The European: Previous decades had large countercultures and trends while it seems that during the last 15 years there were merely microtrends and no real new movements. How come?
Reynolds: The Internet has certainly changed a lot of this. It does enable fans of niche-trends to find each other and communicate wherever they are. The Internet allows for more interaction but at the same time it creates fragmentation. A lot of small countercultures emerge, but not a single, unified counterculture. On the Internet, it’s much cooler to disagree with people. Netculture has killed consensus and there are hardly any bands or movies out there that a large amount of people can still agree on or identify with. Just saying “Kanye West is great” won’t make you stand out.

The European: The other thing is irony; it has become very difficult to tell if somebody really likes something or just pretends.
Reynolds: That is true. Queen is a good example. When I was young, growing up with punk and post-punk, we all thought Queen was awful. Now I quite like them, partly because they remind me of those old times.

The European: It’s the same with clothes: We wear the things we ridicule, but it’s not ridiculous, it’s meant to be ironic.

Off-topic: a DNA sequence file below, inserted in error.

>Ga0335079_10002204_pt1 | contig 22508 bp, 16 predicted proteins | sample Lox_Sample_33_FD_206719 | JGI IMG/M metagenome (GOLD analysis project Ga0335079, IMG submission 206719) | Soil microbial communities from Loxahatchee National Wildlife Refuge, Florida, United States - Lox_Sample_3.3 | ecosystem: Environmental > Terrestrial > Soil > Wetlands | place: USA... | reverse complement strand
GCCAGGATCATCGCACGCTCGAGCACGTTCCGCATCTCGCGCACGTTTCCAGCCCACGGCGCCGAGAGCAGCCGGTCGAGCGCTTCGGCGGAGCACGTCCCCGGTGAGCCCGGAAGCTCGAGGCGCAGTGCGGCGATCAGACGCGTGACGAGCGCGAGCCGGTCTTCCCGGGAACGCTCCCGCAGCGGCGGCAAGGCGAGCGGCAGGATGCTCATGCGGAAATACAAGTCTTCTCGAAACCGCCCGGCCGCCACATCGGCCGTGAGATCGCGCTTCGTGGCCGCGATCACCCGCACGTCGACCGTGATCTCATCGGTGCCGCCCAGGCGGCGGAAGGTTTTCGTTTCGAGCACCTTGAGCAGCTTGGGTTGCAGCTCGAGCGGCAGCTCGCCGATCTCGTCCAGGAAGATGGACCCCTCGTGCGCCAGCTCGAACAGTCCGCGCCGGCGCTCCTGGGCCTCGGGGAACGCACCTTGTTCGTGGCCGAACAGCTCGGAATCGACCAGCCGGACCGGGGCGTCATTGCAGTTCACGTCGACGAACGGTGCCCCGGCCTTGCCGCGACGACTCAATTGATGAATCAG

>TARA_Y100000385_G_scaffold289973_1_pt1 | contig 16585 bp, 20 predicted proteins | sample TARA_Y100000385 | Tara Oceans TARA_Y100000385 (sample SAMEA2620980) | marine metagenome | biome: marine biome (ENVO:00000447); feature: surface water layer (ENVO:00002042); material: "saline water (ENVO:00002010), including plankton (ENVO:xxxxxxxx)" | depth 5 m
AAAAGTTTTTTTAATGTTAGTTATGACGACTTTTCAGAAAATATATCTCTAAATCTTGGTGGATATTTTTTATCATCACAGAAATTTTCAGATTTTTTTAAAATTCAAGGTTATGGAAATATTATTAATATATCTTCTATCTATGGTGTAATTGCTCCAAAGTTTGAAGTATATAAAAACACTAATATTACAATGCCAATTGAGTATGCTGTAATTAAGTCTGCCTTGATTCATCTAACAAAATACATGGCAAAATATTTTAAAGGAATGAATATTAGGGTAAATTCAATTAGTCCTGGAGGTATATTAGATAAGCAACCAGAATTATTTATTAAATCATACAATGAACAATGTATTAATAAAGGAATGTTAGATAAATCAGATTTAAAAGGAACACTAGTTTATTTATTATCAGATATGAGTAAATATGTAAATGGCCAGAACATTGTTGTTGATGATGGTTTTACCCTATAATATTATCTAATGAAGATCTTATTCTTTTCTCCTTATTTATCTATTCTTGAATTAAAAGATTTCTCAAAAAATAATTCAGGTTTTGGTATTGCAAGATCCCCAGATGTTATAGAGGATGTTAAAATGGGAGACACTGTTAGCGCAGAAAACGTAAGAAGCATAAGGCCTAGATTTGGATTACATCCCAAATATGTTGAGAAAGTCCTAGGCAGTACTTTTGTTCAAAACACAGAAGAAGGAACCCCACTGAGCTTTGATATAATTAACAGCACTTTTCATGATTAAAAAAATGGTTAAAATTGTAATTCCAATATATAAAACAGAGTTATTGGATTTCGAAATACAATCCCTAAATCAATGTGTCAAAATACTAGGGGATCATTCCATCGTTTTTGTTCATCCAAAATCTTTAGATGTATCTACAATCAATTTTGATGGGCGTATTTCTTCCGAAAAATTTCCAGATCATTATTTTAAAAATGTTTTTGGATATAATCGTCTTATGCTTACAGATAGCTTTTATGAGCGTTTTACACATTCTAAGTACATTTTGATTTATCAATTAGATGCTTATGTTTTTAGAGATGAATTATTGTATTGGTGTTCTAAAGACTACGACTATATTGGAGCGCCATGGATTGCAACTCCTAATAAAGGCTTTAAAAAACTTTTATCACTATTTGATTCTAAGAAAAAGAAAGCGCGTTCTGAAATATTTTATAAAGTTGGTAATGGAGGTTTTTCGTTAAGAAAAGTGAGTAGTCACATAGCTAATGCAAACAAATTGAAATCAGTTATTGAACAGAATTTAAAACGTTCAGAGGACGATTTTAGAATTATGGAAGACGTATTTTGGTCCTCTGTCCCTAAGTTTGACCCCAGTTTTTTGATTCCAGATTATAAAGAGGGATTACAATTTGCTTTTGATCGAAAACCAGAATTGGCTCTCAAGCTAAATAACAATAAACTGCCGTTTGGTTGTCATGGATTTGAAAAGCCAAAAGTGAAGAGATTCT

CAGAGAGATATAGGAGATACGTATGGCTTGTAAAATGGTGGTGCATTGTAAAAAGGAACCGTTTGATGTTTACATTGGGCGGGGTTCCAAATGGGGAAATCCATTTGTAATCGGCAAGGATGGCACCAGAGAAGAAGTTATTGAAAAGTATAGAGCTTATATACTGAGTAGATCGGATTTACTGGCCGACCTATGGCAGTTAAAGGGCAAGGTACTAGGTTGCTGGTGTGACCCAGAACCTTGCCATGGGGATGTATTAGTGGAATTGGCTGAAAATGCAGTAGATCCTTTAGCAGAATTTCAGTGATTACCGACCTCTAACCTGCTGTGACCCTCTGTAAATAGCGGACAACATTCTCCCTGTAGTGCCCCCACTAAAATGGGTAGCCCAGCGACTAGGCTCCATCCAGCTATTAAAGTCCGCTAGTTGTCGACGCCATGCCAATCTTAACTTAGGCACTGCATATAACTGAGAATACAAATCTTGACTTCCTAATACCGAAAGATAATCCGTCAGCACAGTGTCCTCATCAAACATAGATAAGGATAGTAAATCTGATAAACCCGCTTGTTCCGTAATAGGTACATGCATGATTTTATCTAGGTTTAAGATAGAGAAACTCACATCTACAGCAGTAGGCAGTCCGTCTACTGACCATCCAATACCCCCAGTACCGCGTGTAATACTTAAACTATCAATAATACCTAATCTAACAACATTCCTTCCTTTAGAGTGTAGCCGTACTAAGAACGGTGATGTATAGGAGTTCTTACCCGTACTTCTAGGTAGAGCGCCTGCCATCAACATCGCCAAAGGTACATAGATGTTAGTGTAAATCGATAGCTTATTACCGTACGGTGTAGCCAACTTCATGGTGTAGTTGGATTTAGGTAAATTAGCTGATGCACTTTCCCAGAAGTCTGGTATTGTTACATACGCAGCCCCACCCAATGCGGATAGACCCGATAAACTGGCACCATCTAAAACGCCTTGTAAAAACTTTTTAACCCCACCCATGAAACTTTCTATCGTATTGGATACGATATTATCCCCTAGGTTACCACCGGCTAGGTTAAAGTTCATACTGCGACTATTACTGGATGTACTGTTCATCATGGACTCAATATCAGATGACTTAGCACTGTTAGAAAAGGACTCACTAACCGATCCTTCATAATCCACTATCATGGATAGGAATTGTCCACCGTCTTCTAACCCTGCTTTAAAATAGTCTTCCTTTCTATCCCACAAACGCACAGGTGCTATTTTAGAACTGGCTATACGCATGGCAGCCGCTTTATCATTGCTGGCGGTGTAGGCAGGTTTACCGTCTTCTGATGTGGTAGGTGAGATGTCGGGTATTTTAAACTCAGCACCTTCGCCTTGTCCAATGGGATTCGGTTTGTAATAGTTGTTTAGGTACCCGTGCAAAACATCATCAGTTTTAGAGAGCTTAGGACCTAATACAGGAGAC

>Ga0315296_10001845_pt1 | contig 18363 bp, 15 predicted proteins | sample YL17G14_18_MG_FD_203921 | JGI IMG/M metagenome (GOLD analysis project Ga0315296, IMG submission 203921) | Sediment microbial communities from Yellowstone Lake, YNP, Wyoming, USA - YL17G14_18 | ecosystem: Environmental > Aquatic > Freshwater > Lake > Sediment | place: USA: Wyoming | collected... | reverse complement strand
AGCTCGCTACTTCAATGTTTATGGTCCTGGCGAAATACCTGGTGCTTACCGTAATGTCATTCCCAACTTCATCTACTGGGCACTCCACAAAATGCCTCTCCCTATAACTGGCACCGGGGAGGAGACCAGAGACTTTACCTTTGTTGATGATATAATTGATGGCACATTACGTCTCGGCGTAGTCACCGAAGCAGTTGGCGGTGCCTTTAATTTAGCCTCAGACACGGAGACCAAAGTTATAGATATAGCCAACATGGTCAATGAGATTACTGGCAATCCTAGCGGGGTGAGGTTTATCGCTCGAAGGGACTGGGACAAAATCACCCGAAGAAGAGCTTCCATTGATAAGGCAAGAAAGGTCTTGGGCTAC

Reynolds: You can get away with pretty much everything when irony is involved.

The European: But can there be innovation when there is so much irony?
Reynolds: I used to think about irony as a purely negative thing. I even wrote about “the cancer of irony”. But the truth is: I’m just as prone to irony as everybody else. Irony is a distancing method; it’s not a full response to something. Irony is essential for us because it allows us to see some things from a safe distance, but in culture, irony is weakness. It’s doing something that you don’t fully believe in or stand for. The great upsurges in the history of music were free of irony. There was not much irony in punk or in rave. It might have been foolish to assume that they could change the world, but punks and ravers nevertheless believed it. I admire culture that is earnest – even if it’s naïve. The ability to do something that looks foolish later on is where radicalism comes from and that has always sparked innovation.

The European: Do we even need innovation? What’s the problem if everybody enjoys listening to retro music or likes to sport retro fashion?
Reynolds: That’s a good question. I think we have replaced innovation with perfection. We don’t innovate the present but perfect the past. Take a band like The Black Keys or a singer like Jack White. They are not revolutionizing music but they perfect Blues Rock from the past, take it to another level. It’s a bit like making a chair, I guess.

The European: In what way?